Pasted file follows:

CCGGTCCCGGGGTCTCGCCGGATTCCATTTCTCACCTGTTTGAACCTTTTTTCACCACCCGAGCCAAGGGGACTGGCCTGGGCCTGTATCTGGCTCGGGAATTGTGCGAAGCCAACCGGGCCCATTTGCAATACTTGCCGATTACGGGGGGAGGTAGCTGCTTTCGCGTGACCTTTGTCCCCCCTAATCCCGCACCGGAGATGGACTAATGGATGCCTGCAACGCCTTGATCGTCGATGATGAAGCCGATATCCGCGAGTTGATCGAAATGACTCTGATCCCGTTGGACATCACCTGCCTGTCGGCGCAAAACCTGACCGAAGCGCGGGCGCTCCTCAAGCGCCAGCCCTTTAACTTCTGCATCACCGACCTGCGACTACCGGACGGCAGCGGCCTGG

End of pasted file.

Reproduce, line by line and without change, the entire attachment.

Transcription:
CCGGTCCCGGGGTCTCGCCGGATTCCATTTCTCACCTGTTTGAACCTTTTTTCACCACCCGAGCCAAGGGGACTGGCCTGGGCCTGTATCTGGCTCGGGAATTGTGCGAAGCCAACCGGGCCCATTTGCAATACTTGCCGATTACGGGGGGAGGTAGCTGCTTTCGCGTGACCTTTGTCCCCCCTAATCCCGCACCGGAGATGGACTAATGGATGCCTGCAACGCCTTGATCGTCGATGATGAAGCCGATATCCGCGAGTTGATCGAAATGACTCTGATCCCGTTGGACATCACCTGCCTGTCGGCGCAAAACCTGACCGAAGCGCGGGCGCTCCTCAAGCGCCAGCCCTTTAACTTCTGCATCACCGACCTGCGACTACCGGACGGCAGCGGCCTGG